Management Of Pain

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Management of Pain

Management of Pain

Review of Articles

This paper focuses on the review of three articles, and highlight on the comparison and differences found in these three articles. The studies are based on the same issue, 'Management of Pain'. The articles to be reviewed in this paper are, “The Effect of a Pain Management Program on Patients with Cancer Pain”, “The Situation-Specific Theory of Pain Experience for Asian American Cancer Patients” and “Providing a “Good Death” for Oncology Patients during the Final Hours of Life in the Intensive Care Unit”.


The differences that can be highlighted in the three articles are based on the fact that the sample selected for these studies are all cancer patients, however, belonging to different backgrounds. One study selects Asian American patients suffering from the disease as the sample, whereas, another is related to the study of Oncology Patients that are standing on the final stage of their life (Eun, 2008); (Caitlin, Maryjo, et al, 2011). Moreover, the third article focuses the study of this pain found in individuals suffering from the cancer, without any particular identification of their background (Mimi, Adrian, et al, 2012). Another difference that can be highlighted among the three articles is based on the use of different methodological approaches that are adopted in all three studies. Moreover, because of the presence of differences among methodology and other aspects present in these studies, the results that are derived in all three articles are also different, and present different findings, as well.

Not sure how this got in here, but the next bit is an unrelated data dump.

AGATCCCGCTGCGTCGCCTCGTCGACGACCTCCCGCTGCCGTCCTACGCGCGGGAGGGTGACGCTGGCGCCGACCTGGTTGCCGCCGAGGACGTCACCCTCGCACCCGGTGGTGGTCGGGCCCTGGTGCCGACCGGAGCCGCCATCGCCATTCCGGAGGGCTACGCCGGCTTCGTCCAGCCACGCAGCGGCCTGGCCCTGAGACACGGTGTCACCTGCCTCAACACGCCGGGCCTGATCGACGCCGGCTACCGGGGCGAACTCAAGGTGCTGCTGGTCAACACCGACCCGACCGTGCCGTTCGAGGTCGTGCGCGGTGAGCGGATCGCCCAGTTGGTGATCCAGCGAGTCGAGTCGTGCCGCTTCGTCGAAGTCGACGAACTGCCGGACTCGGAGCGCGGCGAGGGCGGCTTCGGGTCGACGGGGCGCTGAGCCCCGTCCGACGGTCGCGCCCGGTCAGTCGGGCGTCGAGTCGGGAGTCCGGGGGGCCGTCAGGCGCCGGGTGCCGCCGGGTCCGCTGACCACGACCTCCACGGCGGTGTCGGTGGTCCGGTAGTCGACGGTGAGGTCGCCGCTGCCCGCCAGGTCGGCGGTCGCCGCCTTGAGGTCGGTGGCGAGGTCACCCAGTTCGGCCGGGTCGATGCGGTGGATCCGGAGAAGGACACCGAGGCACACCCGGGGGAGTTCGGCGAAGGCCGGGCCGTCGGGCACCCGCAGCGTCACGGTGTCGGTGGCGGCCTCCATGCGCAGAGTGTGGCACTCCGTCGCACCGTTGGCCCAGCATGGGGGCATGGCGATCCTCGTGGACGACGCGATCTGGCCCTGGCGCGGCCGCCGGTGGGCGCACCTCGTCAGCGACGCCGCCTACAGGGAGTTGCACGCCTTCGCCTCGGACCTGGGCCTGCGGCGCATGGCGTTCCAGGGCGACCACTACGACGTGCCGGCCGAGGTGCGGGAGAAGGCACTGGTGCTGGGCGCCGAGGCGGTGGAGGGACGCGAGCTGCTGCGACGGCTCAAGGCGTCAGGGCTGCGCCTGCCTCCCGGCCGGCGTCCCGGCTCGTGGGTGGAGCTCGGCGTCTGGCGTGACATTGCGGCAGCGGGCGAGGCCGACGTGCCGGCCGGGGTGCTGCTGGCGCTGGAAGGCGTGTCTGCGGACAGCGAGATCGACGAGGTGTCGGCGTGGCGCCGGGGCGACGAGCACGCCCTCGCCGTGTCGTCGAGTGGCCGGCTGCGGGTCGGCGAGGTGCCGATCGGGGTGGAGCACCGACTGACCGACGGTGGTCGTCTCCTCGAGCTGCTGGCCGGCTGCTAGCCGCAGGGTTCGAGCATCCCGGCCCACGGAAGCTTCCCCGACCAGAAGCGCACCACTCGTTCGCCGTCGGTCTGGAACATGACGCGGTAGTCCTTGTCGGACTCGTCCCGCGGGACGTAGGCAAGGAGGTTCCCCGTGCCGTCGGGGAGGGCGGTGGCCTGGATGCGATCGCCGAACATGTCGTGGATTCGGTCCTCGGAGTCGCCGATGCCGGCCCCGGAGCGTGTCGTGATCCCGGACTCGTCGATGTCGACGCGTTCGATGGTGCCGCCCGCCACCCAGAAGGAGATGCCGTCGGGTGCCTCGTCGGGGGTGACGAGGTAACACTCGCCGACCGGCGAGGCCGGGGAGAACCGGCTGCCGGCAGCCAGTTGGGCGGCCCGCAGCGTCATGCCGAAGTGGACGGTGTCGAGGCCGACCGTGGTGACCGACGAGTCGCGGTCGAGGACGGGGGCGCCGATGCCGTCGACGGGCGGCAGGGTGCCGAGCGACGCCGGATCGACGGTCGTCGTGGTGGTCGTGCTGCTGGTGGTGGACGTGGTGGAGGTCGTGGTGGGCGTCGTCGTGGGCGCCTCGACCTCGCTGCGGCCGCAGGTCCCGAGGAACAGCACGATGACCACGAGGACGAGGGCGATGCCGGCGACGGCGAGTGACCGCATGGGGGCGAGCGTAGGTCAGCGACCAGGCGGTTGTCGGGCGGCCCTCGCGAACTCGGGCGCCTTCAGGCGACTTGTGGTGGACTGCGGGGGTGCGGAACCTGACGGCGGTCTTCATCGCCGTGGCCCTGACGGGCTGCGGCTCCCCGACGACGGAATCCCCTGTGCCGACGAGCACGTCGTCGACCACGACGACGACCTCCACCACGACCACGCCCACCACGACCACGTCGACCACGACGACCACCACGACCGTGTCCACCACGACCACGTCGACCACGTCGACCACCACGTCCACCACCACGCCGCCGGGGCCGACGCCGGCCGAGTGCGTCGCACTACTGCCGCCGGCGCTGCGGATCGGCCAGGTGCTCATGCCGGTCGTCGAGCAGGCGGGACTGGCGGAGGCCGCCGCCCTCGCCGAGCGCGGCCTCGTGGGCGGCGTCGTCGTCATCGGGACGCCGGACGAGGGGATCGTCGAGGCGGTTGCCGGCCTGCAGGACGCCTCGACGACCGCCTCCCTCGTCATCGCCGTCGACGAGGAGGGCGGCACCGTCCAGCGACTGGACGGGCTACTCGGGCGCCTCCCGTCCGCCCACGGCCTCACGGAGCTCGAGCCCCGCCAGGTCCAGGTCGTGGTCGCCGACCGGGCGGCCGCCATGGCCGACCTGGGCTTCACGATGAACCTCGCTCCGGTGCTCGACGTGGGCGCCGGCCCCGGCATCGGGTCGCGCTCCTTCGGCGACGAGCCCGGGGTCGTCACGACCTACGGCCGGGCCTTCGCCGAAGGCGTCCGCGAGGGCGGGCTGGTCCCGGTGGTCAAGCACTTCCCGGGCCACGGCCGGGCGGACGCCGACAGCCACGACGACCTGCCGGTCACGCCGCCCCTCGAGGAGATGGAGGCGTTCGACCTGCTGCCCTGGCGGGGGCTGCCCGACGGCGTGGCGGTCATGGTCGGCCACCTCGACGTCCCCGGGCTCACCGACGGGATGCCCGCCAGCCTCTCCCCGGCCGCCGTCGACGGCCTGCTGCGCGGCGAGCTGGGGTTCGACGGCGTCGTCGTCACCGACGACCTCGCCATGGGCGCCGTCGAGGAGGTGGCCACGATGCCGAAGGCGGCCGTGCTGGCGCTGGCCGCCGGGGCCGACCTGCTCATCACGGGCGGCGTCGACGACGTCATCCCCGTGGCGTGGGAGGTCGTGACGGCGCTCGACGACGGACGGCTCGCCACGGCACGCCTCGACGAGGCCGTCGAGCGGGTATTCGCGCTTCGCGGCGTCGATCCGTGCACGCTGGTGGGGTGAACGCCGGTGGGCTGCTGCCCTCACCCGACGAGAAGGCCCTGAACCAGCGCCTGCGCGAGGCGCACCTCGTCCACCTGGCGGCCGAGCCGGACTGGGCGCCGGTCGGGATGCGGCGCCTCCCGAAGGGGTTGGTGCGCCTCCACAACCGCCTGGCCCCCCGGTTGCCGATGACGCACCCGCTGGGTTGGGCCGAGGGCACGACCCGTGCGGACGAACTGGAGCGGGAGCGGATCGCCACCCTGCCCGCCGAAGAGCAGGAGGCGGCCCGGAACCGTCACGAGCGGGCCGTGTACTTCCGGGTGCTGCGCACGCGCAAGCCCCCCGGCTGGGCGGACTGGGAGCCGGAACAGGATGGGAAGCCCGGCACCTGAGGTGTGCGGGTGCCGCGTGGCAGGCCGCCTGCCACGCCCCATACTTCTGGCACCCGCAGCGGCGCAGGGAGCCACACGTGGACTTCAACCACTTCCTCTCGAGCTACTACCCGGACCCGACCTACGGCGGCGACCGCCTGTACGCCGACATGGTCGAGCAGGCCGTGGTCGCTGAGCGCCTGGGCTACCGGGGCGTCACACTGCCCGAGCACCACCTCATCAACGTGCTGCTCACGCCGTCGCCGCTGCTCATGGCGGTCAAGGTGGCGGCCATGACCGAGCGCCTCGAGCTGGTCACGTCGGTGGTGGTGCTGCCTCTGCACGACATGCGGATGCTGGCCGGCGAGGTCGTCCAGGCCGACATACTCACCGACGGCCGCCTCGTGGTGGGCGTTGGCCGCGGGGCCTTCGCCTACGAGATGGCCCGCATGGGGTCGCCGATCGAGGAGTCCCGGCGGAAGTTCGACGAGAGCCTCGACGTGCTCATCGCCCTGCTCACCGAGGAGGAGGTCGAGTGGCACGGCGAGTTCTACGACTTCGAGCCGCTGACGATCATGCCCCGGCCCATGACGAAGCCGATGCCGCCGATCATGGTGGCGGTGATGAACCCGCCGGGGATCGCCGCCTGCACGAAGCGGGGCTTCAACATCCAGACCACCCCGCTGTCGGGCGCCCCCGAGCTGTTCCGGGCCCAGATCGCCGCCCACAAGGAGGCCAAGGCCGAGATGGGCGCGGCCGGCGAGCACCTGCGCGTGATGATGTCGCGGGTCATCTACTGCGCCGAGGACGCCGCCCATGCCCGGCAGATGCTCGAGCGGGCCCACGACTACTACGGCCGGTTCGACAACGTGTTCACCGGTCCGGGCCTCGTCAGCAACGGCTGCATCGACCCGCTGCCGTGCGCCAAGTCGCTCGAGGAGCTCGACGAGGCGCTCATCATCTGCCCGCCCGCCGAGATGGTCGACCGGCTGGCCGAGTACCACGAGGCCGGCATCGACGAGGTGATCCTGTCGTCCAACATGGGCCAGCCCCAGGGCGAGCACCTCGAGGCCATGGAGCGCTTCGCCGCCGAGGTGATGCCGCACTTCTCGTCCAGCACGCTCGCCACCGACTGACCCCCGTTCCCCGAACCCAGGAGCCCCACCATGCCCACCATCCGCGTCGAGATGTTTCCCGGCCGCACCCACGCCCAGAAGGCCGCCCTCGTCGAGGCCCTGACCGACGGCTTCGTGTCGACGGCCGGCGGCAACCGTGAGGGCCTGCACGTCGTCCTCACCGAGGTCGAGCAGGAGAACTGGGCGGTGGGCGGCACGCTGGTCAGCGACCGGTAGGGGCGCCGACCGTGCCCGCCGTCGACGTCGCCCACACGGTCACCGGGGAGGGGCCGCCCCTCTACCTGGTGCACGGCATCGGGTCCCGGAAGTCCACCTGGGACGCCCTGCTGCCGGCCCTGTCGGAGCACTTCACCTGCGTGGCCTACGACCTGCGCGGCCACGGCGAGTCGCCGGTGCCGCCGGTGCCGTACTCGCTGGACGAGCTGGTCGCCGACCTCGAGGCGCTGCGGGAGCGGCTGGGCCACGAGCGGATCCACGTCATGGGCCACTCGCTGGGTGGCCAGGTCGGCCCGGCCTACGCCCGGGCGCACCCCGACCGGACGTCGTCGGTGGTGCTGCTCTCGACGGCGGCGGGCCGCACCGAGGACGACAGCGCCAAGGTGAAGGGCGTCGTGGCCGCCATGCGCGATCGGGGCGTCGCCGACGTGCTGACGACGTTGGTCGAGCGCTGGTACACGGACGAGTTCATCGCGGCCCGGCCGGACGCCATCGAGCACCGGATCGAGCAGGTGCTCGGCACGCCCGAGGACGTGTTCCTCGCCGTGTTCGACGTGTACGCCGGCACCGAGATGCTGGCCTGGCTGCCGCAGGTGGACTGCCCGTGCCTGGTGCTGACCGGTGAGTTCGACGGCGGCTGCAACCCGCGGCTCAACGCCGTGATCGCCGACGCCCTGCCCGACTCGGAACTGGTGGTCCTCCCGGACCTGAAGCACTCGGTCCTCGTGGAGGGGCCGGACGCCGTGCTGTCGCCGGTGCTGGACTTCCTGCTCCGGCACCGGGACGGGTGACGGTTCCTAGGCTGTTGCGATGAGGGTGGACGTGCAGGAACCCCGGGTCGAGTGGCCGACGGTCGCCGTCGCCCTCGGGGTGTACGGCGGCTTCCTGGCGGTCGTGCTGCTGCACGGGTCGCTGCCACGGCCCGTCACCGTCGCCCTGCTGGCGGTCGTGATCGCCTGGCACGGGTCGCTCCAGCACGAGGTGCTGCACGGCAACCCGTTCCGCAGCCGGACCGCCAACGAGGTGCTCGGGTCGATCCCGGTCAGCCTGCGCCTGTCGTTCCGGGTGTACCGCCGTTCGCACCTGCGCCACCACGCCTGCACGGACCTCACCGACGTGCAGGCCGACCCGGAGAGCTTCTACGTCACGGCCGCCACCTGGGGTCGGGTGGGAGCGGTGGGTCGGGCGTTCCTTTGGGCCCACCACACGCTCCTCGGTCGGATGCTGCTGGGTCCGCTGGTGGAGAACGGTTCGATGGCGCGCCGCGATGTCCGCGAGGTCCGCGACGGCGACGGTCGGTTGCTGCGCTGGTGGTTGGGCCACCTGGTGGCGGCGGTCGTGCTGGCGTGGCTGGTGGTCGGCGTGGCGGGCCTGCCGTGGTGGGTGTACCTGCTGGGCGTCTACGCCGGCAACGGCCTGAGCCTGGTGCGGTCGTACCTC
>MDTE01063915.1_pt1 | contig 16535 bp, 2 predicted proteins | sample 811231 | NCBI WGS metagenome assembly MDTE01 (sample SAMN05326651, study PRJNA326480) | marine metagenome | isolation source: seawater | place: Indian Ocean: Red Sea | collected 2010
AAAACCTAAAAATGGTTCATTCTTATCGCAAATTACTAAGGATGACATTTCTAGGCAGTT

The similarities that were found in the three articles were based on the discussion of the approaches that can be adopted for the purpose of management of pain. It may seem artificial to differentiate the approach to the pain of cancer patients and non-cancer, because the pain syndrome is characterized by substantial differences from the pathophysiological point of view.

Actually, this approach is necessary because, despite being the same as the primary objective of control the intensity of the pain, the goals of care and treatment approach will reveal very different. In chronic noncancer pain, primary objective is to reduce the impact of pain on self and activities and everyday relationships, in other word the reduction of disability (Caitlin, Maryjo, et al, 2011). The same result can be prosecuted in pain that occurs in the initial phase of the disease cancer, and palliative care in patients destined to die within a few months, the attempt to reduce disability is mostly compartment, because the ability to carry out normal activities of daily living is continually decreasing due to progression of the disease; no longer possible to refer, in this phase, only the quality of life, but it is necessary to orient the assistance towards a quality of death. Accordingly, the relief of cancer pain should be a priority in every phase of cancer disease, reached, in most cases, with drug therapy alone (Caitlin, Maryjo, et al, 2011). However, when the pain occurs as a traveling companion along the road that leads to death, it ...
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